Pakistan school attack: Terrorists sought terrified children from under benches – CNN

STORY HIGHLIGHTS
  • NEW: Pakistan lifts moratorium on the death penalty after massacre
  • Of the 145 people killed, a majority were children between ages 12 and 16
  • Attackers gunned down students hiding under benches
  • “A lot of the children are under the benches. ‘ “Kill them,’ ” attacker said

Islamabad, Pakistan (CNN) — As Pakistan started three days of national mourning Wednesday, horrifying details emerged on a massacre that left 145 people dead, most of them children.

Peshawar city was shut down after 132 children were killed there in an hourslong siege Tuesday at an army school.

Markets remained closed as residents attended somber funerals across the city.

“Even the children are dying on the frontline in the war against terror,” said Khawaja Asif, the defense minister. “The smaller the coffin, the heavier it is to carry.”

A day after the massacre, Pakistan Prime Minister Nawaz Sharif lifted a moratorium on the death penalty for terrorism cases.

Soldiers patrol the streets in Peshawar, Pakistan, near a school that was attacked by the Pakistani Taliban on Tuesday, December 16. Militants stormed the military-run school in northwest Pakistan, killing more than 140 people, most of them children. More than 100 people were injured.Soldiers patrol the streets in Peshawar, Pakistan, near a school that was attacked by the Pakistani Taliban on Tuesday, December 16. Militants stormed the military-run school in northwest Pakistan, killing more than 140 people, most of them children. More than 100 people were injured.
The uncle and cousin of injured student Mohammad Baqair comfort him as he mourns the death of his mother, a teacher who was killed in the attack.The uncle and cousin of injured student Mohammad Baqair comfort him as he mourns the death of his mother, a teacher who was killed in the attack.
A man comforts a student who survived the attack.A man comforts a student who survived the attack.
Parents escort their children away from the school.Parents escort their children away from the school.
A wounded student receives treatment at a Peshawar hospital.A wounded student receives treatment at a Peshawar hospital.
Pakistani soldiers hold positions close to the school. All the militants in the attack were eventually killed, a police official said.Pakistani soldiers hold positions close to the school. All the militants in the attack were eventually killed, a police official said.
Pakistani soldiers take position near the site of the attack.Pakistani soldiers take position near the site of the attack.
A student is wheeled into a hospital in Peshawar.A student is wheeled into a hospital in Peshawar.
A man and woman rush to a Peshawar hospital treating victims of the attack.A man and woman rush to a Peshawar hospital treating victims of the attack.
Family members wait outside the school.Family members wait outside the school.
People gather at a hospital where victims were being treated.People gather at a hospital where victims were being treated.
Pakistani soldiers position themselves at a fence near the besieged school.Pakistani soldiers position themselves at a fence near the besieged school.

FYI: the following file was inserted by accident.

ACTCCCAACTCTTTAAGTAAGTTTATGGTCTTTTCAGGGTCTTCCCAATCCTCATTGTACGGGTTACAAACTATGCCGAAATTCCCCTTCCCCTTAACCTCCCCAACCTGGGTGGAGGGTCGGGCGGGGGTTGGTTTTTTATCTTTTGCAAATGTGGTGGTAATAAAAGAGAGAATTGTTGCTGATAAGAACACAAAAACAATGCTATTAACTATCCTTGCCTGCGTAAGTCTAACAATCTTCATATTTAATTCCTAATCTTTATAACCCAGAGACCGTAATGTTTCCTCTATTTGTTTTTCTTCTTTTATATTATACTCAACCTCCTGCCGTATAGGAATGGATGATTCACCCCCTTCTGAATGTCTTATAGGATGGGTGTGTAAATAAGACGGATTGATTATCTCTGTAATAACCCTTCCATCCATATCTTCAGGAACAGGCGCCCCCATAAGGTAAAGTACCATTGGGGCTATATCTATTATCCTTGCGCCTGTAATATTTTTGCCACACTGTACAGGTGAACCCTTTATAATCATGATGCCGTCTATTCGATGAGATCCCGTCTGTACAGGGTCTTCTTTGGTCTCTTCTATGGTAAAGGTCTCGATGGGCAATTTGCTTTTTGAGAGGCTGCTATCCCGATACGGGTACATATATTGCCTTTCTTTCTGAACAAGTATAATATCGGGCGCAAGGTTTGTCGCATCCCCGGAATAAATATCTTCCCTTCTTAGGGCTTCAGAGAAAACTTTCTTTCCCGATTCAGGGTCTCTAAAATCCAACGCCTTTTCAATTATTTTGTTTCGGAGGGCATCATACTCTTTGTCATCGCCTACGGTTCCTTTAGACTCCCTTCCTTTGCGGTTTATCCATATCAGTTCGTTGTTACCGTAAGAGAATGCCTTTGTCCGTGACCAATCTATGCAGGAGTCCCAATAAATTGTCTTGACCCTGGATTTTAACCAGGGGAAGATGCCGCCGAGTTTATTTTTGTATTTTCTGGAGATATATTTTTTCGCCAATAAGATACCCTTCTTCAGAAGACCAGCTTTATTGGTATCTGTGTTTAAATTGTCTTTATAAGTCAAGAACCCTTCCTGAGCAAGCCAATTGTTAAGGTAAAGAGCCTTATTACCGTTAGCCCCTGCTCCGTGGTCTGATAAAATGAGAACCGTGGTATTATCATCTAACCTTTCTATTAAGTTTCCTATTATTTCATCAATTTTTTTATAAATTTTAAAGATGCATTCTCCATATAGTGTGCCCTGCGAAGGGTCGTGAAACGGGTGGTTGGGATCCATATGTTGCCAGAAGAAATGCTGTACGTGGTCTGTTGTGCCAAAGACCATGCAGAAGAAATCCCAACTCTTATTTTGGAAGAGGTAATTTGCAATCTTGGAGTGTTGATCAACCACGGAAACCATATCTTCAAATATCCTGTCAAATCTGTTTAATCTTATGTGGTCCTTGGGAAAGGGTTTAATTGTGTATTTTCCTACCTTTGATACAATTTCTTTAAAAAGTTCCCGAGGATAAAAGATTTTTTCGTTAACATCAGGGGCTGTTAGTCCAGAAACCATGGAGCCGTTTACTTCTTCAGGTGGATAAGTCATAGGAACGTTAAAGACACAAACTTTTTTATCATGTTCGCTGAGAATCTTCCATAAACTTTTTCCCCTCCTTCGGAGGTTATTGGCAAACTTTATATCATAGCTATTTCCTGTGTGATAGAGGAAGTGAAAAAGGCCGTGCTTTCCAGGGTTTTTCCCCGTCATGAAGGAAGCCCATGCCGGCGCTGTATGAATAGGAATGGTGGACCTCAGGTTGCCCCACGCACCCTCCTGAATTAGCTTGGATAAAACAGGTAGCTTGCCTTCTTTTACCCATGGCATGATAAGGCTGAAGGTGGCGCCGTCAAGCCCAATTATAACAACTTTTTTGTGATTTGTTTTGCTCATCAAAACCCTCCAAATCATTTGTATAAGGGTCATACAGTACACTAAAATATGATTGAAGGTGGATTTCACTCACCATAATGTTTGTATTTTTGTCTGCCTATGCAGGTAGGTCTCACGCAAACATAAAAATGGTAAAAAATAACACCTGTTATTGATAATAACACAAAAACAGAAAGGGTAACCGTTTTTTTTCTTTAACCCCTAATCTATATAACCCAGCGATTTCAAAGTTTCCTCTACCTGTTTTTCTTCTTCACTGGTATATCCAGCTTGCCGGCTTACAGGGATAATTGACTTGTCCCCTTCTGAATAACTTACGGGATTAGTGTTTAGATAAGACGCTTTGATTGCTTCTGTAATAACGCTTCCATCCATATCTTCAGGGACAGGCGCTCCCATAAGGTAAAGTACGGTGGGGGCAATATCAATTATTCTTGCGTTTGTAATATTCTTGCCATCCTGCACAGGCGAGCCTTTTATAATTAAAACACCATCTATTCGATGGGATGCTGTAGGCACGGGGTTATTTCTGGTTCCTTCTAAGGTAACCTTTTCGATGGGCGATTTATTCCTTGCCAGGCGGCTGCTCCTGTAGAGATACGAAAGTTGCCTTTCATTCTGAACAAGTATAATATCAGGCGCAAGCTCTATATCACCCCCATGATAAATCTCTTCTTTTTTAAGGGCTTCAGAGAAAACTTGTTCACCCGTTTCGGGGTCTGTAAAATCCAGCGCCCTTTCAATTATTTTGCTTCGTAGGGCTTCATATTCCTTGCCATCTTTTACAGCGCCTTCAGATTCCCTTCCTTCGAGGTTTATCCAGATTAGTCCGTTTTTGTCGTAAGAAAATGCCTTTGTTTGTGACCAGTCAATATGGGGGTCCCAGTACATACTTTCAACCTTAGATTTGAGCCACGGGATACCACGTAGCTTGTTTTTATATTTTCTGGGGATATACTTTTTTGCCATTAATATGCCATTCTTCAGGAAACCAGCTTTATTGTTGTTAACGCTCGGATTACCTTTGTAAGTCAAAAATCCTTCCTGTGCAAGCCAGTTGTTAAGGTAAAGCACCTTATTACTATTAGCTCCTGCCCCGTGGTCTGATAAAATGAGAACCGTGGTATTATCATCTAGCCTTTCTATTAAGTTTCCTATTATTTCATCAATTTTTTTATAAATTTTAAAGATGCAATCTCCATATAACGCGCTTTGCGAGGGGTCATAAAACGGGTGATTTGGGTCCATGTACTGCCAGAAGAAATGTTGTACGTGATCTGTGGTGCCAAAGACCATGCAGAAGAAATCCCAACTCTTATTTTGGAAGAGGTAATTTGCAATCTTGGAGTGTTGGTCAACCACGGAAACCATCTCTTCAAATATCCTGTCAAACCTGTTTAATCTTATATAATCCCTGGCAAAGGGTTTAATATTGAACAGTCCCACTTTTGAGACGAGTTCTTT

A Pakistani soldier clears the area outside the school.A Pakistani soldier clears the area outside the school.
An injured student lies in bed at a Peshawar hospital after the attack.An injured student lies in bed at a Peshawar hospital after the attack.
A hospital security guard helps an injured student at the school.A hospital security guard helps an injured student at the school.
Parents leave with their children near the site of the attack.Parents leave with their children near the site of the attack.
A plainclothes officer escorts rescued students away from the school.A plainclothes officer escorts rescued students away from the school.
Pakistani troops reach the site of the attack.Pakistani troops reach the site of the attack.
Volunteers carry a student at a hospital in Peshawar.Volunteers carry a student at a hospital in Peshawar.
An injured girl gets rushed to a hospital in Peshawar.An injured girl gets rushed to a hospital in Peshawar.
A man comforts a student standing at the bedside of an injured boy.A man comforts a student standing at the bedside of an injured boy.
A Pakistani soldier takes position on a bunker close to the besieged school.A Pakistani soldier takes position on a bunker close to the besieged school.
Relatives of a student killed in the attack mourn over the student's body.Relatives of a student killed in the attack mourn over the student’s body.
Hospital staff transport an injured student in Peshawar.Hospital staff transport an injured student in Peshawar.
The body of a victim lies at a hospital in Peshawar.The body of a victim lies at a hospital in Peshawar.
Taliban attack Pakistani school
Taliban attack Pakistani school
Taliban attack Pakistani school
Taliban attack Pakistani school
Taliban attack Pakistani school
Taliban attack Pakistani school
Taliban attack Pakistani school
Taliban attack Pakistani school
Taliban attack Pakistani school
Taliban attack Pakistani school
Taliban attack Pakistani school
Taliban attack Pakistani school
Taliban attack Pakistani school
Taliban attack Pakistani school
Taliban attack Pakistani school
Taliban attack Pakistani school